Again we had the pleasure of traveling with Neil and Dianna of SALACIA.  Even on this short trip our speed difference allowed us to leave half an hour later and still arrive just ahead of them. 
Tennacatita is one of the best protected anchorages on the this part of the coast.  Very well protected from Northerly swells and good in all but a strong southerly blow. 

Tenacatita 2

A few of these boats have been on the hook here since the season began in November.  It’s understandable after a few days here we got very comfortable.   There is a sense of community augmented by daily radio net calls and group activities organized by standing members.  Activities included a 2pm swim to the beach, Bache ball, Mexican train dominos and more.   Each Friday the “mayor” of Tenactita has a sunset dinghy meeting at Dog Beach (just off of the main anchorage).   This Friday there were over 30 dinghies sharing snacks, cocktails and stories. 
Swimming in or landing on the beach is rewarded with lunch at the palapa hidden in the palms.  We enjoyed a shrimp empanada with fresh vegetables.  I went for the coconut shrimp and was not disappointed.
I’m always amazed at how good and varied the food is from simple kitchens.

The beach stretches almost a mile before becoming part of the resort Blue Bay Lagoon.  This all inclusive resort was chock full of happy and warm Canadians enjoying the sun and surf.  They were not so happy to have Keela visit;  she and I were  very professionally and gently thrown out while Mary and Dianna continued to enjoy the shops and find a cab.   Rumor has it there is a nude resort just around the corner but no evidence was seen. 

We met up with a Canadian couple (Pete & Marietta) on the beach and went for a dinghy ride to the outer harbor in Tenacatita.  In the small world category, Pete works for a copper mine running Komatsu and Cat 300 ton trucks.  Another couple from the hotel met us about 2 miles from the hotel on their paddle boards.  They came out each morning to get exercise and see the whales.   At 10am the water was flat calm.  Still 2 miles on a paddle board is long way.

We saw a pod of whales about half a mile away and slowly moved in their direction.  We got within about 100 yards and they disappeared. 


We all thought they were gone when we head a splash very close by on the opposite side from where we had seen the whales.  About 20 feet away all 3 surfaced.  By the time we found our cameras and recovered from the surprise we finally got this picture.  The picture does not do the whale justice and boy is the dinghy small when compared.

 Note my hand in the lower left corner on the dinghy throttle.  They were much closer and have bad breath!

Another boat from the FUBAR 2013 joined us (Context) for a dinghy ride up the river into the Mangrove forest.  John and Jan had been there before so we followed them for about a mile.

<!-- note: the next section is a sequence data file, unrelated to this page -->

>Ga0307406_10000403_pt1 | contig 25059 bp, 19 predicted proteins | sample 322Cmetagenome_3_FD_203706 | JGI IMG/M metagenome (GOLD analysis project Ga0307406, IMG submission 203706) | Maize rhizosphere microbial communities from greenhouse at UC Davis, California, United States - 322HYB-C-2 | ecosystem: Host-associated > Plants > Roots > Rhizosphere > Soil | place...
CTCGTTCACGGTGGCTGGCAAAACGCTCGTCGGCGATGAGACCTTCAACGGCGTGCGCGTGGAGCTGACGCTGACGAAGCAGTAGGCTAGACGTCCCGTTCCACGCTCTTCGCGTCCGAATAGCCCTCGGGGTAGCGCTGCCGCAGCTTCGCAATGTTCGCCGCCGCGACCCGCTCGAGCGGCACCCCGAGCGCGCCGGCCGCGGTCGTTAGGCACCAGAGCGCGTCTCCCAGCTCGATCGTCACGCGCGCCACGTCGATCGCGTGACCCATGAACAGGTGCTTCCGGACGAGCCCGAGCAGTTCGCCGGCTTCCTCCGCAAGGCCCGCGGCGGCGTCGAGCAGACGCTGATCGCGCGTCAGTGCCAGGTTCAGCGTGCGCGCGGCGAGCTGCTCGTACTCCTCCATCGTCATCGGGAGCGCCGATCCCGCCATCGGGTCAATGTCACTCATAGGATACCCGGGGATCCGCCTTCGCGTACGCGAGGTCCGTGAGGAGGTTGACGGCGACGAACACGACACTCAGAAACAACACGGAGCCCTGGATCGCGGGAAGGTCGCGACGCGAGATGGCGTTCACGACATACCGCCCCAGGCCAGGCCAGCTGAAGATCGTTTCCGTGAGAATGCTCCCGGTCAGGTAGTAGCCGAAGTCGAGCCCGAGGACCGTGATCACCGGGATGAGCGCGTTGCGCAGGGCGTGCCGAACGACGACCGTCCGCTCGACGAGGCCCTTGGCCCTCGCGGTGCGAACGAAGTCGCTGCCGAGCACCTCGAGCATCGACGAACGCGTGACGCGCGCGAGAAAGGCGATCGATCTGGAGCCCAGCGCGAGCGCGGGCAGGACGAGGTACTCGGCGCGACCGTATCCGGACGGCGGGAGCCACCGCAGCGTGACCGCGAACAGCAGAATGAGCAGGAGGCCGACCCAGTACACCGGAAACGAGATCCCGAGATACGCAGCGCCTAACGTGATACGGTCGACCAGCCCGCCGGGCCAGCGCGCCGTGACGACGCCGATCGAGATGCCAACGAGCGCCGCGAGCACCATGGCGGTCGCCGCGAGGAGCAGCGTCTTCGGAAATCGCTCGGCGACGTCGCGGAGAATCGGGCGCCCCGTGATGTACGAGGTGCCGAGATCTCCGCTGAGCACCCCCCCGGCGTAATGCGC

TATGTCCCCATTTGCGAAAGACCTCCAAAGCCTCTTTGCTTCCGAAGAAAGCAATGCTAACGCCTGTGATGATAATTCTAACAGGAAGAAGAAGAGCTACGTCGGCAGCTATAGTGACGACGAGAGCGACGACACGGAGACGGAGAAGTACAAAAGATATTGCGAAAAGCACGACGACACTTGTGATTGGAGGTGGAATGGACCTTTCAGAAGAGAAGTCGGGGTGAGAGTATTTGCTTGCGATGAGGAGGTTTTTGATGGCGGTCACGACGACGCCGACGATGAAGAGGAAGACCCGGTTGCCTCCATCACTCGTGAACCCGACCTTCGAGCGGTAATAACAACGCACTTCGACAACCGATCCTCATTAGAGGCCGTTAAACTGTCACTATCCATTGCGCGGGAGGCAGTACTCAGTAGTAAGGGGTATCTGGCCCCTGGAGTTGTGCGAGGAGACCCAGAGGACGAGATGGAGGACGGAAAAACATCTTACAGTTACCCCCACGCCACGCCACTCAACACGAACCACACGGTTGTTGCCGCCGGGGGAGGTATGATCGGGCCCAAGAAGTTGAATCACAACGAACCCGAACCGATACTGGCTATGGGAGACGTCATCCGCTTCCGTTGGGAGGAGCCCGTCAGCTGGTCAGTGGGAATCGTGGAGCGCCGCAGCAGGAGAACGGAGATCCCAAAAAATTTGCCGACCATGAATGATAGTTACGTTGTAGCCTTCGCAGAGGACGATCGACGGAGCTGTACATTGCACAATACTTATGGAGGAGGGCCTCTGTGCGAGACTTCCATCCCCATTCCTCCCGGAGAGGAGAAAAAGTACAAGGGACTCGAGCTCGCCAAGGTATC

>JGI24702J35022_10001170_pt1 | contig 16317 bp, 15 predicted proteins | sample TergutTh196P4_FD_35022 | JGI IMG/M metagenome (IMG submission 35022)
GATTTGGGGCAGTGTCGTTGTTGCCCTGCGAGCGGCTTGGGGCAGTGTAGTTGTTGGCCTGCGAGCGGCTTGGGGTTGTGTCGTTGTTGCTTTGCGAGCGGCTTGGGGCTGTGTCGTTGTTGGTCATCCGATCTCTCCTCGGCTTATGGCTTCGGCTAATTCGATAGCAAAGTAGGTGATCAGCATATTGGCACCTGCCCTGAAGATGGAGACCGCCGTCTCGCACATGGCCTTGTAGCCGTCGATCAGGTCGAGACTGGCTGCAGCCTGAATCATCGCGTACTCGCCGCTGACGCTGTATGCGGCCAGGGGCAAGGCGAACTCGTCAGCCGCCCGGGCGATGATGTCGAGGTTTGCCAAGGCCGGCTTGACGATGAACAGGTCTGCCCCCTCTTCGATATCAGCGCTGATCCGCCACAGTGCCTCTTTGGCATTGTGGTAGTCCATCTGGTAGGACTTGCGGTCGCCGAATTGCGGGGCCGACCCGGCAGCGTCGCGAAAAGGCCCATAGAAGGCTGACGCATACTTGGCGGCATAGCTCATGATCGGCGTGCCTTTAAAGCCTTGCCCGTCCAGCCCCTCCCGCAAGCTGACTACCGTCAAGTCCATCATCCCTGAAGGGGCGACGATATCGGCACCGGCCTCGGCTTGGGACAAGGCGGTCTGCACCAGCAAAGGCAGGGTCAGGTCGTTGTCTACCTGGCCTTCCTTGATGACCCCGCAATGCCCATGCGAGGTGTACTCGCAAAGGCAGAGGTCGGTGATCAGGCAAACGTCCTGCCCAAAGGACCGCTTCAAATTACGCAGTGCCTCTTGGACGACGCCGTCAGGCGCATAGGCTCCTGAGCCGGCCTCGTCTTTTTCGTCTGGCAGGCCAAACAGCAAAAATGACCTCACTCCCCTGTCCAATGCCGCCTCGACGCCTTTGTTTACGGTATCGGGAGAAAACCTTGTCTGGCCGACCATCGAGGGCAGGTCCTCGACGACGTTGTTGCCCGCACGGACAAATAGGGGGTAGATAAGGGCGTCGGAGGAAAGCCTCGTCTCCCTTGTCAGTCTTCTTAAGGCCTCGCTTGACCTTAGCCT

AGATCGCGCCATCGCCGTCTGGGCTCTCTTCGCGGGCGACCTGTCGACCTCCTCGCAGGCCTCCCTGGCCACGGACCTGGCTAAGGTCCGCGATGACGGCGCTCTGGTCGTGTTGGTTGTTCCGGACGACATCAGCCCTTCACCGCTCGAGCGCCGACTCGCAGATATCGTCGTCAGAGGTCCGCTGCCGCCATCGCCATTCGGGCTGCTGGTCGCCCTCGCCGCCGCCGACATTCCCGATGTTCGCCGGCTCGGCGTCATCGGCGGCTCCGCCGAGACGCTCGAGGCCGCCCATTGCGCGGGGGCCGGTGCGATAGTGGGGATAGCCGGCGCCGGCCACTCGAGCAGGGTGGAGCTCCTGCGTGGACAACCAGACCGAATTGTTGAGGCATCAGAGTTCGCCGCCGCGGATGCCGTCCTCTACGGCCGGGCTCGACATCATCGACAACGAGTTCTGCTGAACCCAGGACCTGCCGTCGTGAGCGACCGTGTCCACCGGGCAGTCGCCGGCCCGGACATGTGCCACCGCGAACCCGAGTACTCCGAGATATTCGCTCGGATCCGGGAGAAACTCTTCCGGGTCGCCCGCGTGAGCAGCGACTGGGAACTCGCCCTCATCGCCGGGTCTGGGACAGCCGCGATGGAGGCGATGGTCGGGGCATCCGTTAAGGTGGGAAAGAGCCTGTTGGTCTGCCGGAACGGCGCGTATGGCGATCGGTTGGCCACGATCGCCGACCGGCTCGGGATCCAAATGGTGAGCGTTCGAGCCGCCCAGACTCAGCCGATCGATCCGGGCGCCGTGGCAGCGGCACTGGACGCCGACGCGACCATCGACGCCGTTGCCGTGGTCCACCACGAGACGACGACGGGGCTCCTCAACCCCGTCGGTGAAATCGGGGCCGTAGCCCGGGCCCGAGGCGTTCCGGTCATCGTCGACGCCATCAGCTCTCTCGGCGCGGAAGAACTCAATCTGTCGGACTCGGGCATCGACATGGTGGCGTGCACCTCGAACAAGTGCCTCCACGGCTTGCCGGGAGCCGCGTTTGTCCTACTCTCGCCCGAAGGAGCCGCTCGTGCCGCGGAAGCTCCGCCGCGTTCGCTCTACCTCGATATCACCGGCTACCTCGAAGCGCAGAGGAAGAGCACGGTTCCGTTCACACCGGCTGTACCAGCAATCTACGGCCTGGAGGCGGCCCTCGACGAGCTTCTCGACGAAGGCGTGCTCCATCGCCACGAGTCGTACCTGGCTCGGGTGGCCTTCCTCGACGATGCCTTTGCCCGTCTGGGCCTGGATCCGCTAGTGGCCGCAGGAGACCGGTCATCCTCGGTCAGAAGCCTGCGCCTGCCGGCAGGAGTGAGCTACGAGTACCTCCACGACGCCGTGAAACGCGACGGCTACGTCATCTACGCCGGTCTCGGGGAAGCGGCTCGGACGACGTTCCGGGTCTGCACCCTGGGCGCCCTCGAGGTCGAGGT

It was getting very narrow and the roots are very sharp.  They decided to turn around but we went a few more hundred yards up the river until we were rubbing the roots on both sides.  The river is supposed to open up into a large lagoon very near the open ocean.  Years ago you could carry your dinghy out of the river to the open water and return to the anchorage.  Some kind of land dispute has stopped fishermen from using that part of the river and the Mangrove trees have claimed the passage for now.

Next day John asked for help on the morning net as he had lost a crown.  Mary had stocked the boat well for emergency medical events but a lost crown was not on the list.  After a search of our medical kits and a few other boats attempts no one found a solution.  I gave him some 2 part epoxy used for emergency hull repairs just in case he needed it until he could find a dentist.  Wisely, he held off and was able to find a dentist in nearby La Manzanilla.  As we were having lunch at the palapa a taxi delivered dropped off a passenger.  The palapa is about 2 miles from the hotel which is 6-8 miles off the highway on a private road.  The driver agreed to meet John later for a ride to the dentist and he found relief.  The constant willingness to help cruisers is a big part of what makes Mexico special.  Will add a crown repair kit to the WORKNOT emergency medical kit as soon as we can. 

This has been one of the most peaceful anchorages we have visited.  Lots of boats but spread out nicely, huge beach, no bugs and very few lights from shore at night.  The stars were wonderful.   Again we are moving from a great location in search of an even better one.   The farther south we go the more relaxed things are.  
Next up, Bara de Navidad and Isla Navidad resort.  (19.12 x 104.41.5W)  20 miles south.